NUNM alumnus receives prestigious HEAL K12 for chronic pain research

Researcher Dr. Ryan Wexler continues study of back pain and mindfulness-based interventions in clinical development program.

National University of Natural Medicine (NUNM) alumnus Dr. Ryan Wexler received the HEAL National K12 Clinical Pain Career Development Award (HEAL K12) to continue research first conducted while studying at NUNM. 

Dr. Wexler, a former postdoctoral research fellow at Oregon Health & Science University (OHSU), officially joined the prestigious program in June.

He is now working at NUNM to further explore chronic pain management outside of pharmacological treatment, with a focus on mindfulness meditation as a lifestyle intervention. 

The competitive HEAL K12 program is awarded every year to help clinicians and scientists focus on training and conducting clinical pain research.

Participating scholars are provided three mentors to excel in their work: a senior pain research mentor of national stature, a mentor with lived pain experience, and a primary home-institution mentor.

“It feels surreal to receive this award,” Dr. Wexler said, acknowledging that research can be a difficult line of work that often relies on funding. “It’s a major relief to be able to move this project forward.” 

Dr. Wexler earned a Doctor of Naturopathic Medicine and Master of Science in Integrative Medical Research (now Master of Science in Clinical Research) from NUNM in 2023. His master’s thesis highlighted results from a clinical trial on patients with sciatica—or lumbosacral radiculopathy.  

In this study, patients were found to have reduced intensity in daily back pain with Mindfulness-Oriented Recovery Enhancement (MORE), an integrative treatment strategy using principles of mindfulness-based training and cognitive-behavioral therapy to improve wellbeing.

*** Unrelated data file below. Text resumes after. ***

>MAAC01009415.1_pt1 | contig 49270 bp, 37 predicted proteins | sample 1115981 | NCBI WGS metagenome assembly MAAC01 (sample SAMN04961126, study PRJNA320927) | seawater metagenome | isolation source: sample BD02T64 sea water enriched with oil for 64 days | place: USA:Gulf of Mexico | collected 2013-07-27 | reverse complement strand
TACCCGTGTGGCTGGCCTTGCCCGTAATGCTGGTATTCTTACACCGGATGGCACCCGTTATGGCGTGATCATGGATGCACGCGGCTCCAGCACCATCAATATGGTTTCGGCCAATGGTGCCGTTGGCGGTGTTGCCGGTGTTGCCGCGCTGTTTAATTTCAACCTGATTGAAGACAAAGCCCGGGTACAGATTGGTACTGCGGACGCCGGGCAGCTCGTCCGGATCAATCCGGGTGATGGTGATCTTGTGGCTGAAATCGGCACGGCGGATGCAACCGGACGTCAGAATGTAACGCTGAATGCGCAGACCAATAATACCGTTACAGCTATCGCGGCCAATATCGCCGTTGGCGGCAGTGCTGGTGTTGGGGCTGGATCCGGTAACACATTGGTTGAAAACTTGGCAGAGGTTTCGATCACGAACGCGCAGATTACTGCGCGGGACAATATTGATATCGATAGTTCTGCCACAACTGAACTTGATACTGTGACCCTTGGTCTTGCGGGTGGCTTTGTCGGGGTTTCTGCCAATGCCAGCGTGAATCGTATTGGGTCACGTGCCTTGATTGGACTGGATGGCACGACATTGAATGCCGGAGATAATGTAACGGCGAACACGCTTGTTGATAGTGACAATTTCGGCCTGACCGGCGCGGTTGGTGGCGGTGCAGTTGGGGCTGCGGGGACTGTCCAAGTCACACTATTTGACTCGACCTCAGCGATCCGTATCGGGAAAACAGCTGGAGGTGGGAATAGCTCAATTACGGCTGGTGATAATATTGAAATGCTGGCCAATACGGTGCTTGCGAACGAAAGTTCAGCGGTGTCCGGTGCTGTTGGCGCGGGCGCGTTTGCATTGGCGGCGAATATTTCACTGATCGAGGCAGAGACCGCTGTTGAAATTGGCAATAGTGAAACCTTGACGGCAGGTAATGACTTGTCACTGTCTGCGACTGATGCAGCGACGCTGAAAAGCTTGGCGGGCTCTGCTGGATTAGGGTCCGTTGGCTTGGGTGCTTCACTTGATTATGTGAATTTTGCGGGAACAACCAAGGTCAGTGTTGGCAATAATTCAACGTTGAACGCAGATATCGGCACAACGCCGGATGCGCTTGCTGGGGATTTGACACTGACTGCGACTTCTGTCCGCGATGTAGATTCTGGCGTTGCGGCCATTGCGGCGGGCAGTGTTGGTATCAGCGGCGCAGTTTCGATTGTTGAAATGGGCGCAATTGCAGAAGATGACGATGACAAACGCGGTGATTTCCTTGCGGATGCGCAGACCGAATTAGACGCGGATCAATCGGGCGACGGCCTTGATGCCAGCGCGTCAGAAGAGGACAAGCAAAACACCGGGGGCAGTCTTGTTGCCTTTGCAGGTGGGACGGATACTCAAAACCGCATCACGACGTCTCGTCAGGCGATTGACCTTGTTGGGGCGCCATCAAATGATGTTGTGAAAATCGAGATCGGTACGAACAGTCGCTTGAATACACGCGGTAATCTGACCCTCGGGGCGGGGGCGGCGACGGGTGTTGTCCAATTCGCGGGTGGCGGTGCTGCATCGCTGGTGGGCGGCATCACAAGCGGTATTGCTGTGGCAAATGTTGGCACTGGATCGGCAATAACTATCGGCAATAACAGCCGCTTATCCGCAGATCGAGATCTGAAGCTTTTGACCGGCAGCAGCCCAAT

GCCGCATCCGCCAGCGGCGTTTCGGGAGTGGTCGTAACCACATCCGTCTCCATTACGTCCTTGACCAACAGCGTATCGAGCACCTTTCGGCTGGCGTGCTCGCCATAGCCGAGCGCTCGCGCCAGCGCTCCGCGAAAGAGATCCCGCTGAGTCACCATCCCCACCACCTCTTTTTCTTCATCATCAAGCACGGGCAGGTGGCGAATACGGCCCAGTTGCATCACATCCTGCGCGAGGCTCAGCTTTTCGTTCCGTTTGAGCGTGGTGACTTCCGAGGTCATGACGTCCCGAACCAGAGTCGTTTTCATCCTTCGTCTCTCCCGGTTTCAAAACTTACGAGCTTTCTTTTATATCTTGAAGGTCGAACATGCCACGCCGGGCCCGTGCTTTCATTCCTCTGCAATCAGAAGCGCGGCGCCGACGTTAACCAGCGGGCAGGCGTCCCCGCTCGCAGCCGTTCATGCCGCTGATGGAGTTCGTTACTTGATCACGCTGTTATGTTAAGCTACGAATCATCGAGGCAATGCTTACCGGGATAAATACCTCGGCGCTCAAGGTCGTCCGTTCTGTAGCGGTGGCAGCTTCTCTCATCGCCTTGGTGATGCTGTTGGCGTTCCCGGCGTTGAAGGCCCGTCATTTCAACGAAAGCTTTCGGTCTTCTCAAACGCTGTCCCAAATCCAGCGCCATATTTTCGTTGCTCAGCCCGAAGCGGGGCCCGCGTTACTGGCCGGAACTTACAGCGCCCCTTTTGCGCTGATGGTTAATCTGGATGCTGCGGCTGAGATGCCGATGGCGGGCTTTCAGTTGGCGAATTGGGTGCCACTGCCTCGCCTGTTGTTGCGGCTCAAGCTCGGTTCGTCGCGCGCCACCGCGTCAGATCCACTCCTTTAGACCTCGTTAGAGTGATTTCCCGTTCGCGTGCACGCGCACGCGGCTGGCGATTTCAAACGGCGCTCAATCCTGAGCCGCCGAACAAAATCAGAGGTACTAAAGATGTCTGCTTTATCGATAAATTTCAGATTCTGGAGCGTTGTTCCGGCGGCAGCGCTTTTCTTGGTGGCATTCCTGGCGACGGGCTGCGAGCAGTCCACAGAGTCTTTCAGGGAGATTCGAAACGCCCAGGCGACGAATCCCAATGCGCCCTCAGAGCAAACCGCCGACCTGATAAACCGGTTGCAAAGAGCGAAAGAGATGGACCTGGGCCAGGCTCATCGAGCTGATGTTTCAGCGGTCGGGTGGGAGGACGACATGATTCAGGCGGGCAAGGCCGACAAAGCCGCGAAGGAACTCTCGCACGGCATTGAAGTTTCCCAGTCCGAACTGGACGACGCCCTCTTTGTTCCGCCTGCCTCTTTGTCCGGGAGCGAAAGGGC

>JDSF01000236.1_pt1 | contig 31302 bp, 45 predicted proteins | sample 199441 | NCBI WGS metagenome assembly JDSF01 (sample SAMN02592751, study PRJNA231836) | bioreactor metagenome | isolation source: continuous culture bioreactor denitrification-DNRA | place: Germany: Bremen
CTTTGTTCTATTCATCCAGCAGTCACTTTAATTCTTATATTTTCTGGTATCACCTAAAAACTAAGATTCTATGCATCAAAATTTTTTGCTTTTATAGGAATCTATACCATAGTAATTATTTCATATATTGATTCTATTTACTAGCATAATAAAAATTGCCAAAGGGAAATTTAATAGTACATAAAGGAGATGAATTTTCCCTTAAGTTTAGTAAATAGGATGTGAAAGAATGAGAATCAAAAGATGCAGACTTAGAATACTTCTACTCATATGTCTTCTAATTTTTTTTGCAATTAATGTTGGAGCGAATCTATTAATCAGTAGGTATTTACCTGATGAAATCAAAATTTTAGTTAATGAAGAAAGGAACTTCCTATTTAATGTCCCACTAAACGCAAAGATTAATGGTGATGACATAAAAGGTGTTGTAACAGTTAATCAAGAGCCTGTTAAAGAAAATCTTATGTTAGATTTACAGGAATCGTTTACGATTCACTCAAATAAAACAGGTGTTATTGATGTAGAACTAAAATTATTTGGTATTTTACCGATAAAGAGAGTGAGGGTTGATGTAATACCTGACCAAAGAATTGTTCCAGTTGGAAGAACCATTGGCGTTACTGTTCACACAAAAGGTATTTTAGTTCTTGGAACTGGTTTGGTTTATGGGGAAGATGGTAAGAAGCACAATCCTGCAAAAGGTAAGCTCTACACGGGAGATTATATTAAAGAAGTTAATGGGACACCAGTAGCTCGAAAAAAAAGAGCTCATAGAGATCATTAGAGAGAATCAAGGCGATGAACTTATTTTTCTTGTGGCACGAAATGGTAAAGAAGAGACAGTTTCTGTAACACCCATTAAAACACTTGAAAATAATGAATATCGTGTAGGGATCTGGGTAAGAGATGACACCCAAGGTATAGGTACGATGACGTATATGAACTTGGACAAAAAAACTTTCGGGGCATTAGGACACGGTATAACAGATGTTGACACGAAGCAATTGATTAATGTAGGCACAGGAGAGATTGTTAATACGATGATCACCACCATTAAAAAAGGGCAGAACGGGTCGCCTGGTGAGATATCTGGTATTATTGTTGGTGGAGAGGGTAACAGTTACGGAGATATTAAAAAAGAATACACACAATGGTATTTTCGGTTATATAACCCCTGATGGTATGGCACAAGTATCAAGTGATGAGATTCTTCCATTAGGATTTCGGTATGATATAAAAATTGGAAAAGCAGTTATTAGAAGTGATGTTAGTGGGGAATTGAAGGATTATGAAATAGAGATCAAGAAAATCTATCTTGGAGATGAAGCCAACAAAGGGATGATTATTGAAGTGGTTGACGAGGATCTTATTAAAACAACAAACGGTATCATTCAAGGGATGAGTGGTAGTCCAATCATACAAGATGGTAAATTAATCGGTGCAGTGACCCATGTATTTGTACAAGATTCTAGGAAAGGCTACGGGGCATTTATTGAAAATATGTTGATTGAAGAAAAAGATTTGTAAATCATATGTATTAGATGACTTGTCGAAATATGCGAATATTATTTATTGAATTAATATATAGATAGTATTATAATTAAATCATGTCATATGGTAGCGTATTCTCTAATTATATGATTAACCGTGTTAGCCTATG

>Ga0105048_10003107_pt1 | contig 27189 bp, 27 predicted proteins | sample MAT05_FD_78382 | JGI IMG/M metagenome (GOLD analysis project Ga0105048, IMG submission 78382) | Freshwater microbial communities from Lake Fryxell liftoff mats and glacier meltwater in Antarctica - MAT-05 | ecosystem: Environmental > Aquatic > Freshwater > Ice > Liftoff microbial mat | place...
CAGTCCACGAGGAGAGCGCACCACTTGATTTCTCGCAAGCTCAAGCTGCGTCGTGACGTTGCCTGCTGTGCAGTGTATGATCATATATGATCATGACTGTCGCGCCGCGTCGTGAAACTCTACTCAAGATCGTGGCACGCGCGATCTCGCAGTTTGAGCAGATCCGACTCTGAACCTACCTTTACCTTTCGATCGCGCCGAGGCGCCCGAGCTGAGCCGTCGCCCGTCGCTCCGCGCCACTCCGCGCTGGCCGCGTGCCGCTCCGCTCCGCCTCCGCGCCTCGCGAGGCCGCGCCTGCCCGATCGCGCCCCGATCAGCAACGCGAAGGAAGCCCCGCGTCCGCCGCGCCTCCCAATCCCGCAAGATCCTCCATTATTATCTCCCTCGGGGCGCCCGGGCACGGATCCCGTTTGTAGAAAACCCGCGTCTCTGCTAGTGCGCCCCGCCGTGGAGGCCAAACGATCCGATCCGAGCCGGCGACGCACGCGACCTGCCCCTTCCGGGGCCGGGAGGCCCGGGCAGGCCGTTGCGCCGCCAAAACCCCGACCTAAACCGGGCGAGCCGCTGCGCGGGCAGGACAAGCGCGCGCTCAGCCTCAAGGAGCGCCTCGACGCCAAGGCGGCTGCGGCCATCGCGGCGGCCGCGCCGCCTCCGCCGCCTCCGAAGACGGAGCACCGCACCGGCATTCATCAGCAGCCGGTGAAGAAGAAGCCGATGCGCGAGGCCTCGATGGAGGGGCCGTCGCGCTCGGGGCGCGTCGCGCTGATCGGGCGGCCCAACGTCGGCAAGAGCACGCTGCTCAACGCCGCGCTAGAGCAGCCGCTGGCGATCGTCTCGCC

The HEAL K12 program is an extension of this earlier work, allowing for the continued study of mindfulness-based interventions for low back pain and lumbosacral radiculopathy (or radiating back pain). 

Run through The Chronic Pain and Fatigue Research Center at the University of Michigan-Ann Arbor, HEAL K12 is one of many grants for career development funded by the National Institutes of Health. Awardee training is split between UM-Ann Arbor and the scholar’s home-institution.

Grants such as these are also oftentimes the first opportunity a junior scientist has to receive their own funding for independent research, Dr. Wexler said.  

“Needless to say, it feels like a huge stepping stone to be at this stage as a researcher,” he said, adding that it’s overwhelmingly exciting to be a young scientist working to uncover new knowledge to improve healthcare. 

“Receiving this award comes on the heels of many other major accomplishments for naturopathic clinician scientists in recent years,” he said, “and I expect there will be more to come from new curious and motivated students entering the field.” 

In 2023, Dr. Wexler was accepted into a postdoctoral fellowship at the Cleveland Clinic’s Department of Wellness and Preventive Medicine, before moving his work to OHSU in March. 

by Ashley Villarreal, Marketing Content Specialist